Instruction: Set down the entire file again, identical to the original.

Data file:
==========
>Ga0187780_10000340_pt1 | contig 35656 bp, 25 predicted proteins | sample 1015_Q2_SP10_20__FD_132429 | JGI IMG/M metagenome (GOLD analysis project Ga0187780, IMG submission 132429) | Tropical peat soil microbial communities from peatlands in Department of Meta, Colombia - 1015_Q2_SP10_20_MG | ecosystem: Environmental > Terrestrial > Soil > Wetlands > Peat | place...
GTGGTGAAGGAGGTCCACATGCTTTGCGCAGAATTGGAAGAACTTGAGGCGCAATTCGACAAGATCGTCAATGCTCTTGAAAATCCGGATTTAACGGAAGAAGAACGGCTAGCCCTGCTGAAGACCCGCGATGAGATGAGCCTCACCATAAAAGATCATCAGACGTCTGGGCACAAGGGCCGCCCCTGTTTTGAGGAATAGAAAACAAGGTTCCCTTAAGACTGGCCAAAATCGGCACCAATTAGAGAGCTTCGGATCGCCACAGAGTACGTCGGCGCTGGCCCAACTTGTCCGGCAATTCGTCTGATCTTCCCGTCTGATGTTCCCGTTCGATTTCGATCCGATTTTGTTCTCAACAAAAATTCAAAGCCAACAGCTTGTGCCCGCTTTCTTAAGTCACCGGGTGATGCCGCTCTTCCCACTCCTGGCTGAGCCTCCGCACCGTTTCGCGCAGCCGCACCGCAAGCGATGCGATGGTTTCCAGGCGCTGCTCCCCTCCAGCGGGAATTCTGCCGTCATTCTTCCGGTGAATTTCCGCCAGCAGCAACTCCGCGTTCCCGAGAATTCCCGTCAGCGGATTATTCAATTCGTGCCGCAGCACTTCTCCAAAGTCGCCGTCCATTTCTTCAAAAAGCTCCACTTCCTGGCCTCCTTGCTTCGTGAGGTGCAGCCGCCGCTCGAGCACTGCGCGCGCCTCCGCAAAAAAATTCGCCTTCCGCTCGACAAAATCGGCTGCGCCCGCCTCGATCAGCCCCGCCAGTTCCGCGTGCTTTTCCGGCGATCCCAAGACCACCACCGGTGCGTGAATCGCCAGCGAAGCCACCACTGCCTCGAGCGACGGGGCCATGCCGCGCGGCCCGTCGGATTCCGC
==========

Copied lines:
>Ga0187780_10000340_pt1 | contig 35656 bp, 25 predicted proteins | sample 1015_Q2_SP10_20__FD_132429 | JGI IMG/M metagenome (GOLD analysis project Ga0187780, IMG submission 132429) | Tropical peat soil microbial communities from peatlands in Department of Meta, Colombia - 1015_Q2_SP10_20_MG | ecosystem: Environmental > Terrestrial > Soil > Wetlands > Peat | place...
GTGGTGAAGGAGGTCCACATGCTTTGCGCAGAATTGGAAGAACTTGAGGCGCAATTCGACAAGATCGTCAATGCTCTTGAAAATCCGGATTTAACGGAAGAAGAACGGCTAGCCCTGCTGAAGACCCGCGATGAGATGAGCCTCACCATAAAAGATCATCAGACGTCTGGGCACAAGGGCCGCCCCTGTTTTGAGGAATAGAAAACAAGGTTCCCTTAAGACTGGCCAAAATCGGCACCAATTAGAGAGCTTCGGATCGCCACAGAGTACGTCGGCGCTGGCCCAACTTGTCCGGCAATTCGTCTGATCTTCCCGTCTGATGTTCCCGTTCGATTTCGATCCGATTTTGTTCTCAACAAAAATTCAAAGCCAACAGCTTGTGCCCGCTTTCTTAAGTCACCGGGTGATGCCGCTCTTCCCACTCCTGGCTGAGCCTCCGCACCGTTTCGCGCAGCCGCACCGCAAGCGATGCGATGGTTTCCAGGCGCTGCTCCCCTCCAGCGGGAATTCTGCCGTCATTCTTCCGGTGAATTTCCGCCAGCAGCAACTCCGCGTTCCCGAGAATTCCCGTCAGCGGATTATTCAATTCGTGCCGCAGCACTTCTCCAAAGTCGCCGTCCATTTCTTCAAAAAGCTCCACTTCCTGGCCTCCTTGCTTCGTGAGGTGCAGCCGCCGCTCGAGCACTGCGCGCGCCTCCGCAAAAAAATTCGCCTTCCGCTCGACAAAATCGGCTGCGCCCGCCTCGATCAGCCCCGCCAGTTCCGCGTGCTTTTCCGGCGATCCCAAGACCACCACCGGTGCGTGAATCGCCAGCGAAGCCACCACTGCCTCGAGCGACGGGGCCATGCCGCGCGGCCCGTCGGATTCCGC